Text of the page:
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The Democratic Strategist

Political Strategy for a Permanent Democratic Majority

Presidential Re-Elects: No, You Can’t Feel the Excitement

There’s been a fair amount of commentary, some snarky, some genuinely sad, about the contrast between the atmosphere surrounding Barack Obama’s low-key re-election campaign announcement today and the exciting, historic launch of his 2008 campaign.
It is true that lack of enthusiasm for the administration among progressives could be a problem for Obama ’12, though the virulent radicalism and ill will of the contemporary GOP will help reduce that gap significantly. And it remains to be seen if the Obama political brain trust is going to be able to replicate much of the grassroots orientation–in organization and in fund-raising–of the original model.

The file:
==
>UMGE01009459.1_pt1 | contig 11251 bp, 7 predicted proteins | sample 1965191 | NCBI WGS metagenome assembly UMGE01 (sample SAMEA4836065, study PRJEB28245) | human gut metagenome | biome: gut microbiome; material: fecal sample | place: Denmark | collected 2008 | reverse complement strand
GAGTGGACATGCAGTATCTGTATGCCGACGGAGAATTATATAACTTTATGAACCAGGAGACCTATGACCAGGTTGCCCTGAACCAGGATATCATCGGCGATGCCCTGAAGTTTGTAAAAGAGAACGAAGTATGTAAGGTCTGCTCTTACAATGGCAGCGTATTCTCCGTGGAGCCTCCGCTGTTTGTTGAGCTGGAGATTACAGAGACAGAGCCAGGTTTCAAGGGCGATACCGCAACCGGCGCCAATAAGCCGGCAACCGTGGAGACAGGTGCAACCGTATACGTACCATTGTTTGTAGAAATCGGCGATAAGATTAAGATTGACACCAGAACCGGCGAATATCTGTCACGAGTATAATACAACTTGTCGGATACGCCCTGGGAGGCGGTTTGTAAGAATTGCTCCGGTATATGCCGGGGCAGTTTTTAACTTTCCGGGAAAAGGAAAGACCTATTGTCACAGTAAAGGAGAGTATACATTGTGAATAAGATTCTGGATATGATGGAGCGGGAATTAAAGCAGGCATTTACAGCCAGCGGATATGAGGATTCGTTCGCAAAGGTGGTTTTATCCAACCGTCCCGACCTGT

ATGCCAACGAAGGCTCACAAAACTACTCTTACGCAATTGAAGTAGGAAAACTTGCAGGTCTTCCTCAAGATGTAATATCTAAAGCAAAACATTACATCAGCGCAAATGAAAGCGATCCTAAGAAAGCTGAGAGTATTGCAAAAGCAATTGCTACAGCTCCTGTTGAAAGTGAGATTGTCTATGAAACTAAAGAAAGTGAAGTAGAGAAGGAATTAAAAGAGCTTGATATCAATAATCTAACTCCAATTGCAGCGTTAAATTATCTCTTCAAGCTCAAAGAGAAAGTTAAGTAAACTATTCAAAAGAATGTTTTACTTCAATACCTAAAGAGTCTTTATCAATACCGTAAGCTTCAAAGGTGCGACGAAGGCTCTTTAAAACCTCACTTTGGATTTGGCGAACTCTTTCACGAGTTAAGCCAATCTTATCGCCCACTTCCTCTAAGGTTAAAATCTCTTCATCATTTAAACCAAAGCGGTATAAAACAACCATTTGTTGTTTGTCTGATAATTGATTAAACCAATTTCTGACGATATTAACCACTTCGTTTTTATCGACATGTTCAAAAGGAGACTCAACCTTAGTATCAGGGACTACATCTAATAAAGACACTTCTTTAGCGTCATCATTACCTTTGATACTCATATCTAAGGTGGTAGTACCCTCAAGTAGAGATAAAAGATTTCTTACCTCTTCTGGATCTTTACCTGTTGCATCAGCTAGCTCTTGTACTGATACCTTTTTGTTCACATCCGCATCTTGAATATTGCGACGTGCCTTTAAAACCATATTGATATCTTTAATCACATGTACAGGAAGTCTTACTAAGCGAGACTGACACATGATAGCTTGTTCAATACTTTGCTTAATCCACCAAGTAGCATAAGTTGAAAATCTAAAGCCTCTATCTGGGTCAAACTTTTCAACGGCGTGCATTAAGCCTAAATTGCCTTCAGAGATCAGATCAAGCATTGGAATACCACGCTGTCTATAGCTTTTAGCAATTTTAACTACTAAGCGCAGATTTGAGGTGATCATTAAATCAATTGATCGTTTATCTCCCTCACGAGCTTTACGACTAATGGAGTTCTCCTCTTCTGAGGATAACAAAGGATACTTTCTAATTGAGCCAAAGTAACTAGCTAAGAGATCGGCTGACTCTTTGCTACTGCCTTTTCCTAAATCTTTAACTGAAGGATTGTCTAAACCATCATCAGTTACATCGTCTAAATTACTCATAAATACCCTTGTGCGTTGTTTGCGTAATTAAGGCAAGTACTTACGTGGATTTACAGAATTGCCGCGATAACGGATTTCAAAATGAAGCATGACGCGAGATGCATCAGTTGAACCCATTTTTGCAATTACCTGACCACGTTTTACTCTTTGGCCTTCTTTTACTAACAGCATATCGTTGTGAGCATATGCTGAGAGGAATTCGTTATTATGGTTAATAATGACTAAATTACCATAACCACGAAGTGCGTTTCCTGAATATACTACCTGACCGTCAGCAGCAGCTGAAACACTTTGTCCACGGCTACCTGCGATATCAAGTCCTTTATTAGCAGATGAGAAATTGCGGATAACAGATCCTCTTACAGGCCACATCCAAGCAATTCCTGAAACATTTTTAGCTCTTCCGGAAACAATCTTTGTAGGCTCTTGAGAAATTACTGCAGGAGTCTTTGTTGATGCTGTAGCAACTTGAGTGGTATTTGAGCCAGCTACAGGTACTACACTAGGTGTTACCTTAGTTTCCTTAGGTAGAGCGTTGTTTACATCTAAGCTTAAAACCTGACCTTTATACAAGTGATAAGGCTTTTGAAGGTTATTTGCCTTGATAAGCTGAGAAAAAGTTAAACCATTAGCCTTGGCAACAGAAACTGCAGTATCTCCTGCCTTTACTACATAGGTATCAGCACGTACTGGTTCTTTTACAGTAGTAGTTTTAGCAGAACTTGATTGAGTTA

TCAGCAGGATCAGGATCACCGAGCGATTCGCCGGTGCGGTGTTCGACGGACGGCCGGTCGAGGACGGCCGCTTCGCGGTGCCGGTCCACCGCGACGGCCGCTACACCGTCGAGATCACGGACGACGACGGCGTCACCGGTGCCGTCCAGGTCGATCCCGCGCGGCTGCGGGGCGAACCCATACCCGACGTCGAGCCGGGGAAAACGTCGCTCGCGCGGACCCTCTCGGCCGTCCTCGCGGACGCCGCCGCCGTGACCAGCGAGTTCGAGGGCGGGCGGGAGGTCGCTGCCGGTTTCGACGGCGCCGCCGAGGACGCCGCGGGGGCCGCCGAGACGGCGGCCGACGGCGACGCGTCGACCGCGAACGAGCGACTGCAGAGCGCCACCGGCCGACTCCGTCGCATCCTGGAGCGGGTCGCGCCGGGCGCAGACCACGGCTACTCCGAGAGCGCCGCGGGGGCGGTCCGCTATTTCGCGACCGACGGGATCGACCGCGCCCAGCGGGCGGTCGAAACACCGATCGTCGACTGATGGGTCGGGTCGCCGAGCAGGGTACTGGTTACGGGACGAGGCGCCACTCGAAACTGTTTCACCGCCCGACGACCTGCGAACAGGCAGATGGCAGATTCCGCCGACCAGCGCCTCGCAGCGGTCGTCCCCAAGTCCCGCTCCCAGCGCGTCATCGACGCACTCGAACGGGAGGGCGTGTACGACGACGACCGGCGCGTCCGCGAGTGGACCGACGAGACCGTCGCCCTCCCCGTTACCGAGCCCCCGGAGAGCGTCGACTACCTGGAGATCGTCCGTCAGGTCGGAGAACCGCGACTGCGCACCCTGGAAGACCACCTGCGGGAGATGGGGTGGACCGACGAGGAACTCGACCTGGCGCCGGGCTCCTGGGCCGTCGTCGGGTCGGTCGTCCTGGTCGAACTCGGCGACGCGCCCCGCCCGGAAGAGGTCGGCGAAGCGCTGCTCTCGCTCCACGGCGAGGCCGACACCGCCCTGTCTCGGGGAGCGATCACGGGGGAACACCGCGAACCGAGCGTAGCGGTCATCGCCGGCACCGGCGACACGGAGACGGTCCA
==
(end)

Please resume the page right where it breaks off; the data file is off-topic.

But let’s remember that presidential re-election campaigns by their very nature are almost invariably a more sober proposition than those of challengers. Presidents seeking another term want to convey the sense that they are working hard, under enormous pressure, on the problems facing the country, and are elevated by their office to a level of discourse not typical of mere politicians. There’s a reason a number of presidents have chosen to wage “Rose Garden Campaigns” that eschew much of the hullabaloo of traditional canvasses. And obviously incumbent chief executives have no need to raise their name IDs or introduce Americans to their personal and ideological traits.
A time will come when the Obama campaign strikes a more urgent tone, and ’08 Obama voters will definitely be reminded that they aren’t going to get what they bargained for back then by switching horses and parties in 2012. Songs will be sung and celebrity endorsers will be back. But nobody should expect much in the way of excitement from Team Obama any time soon.

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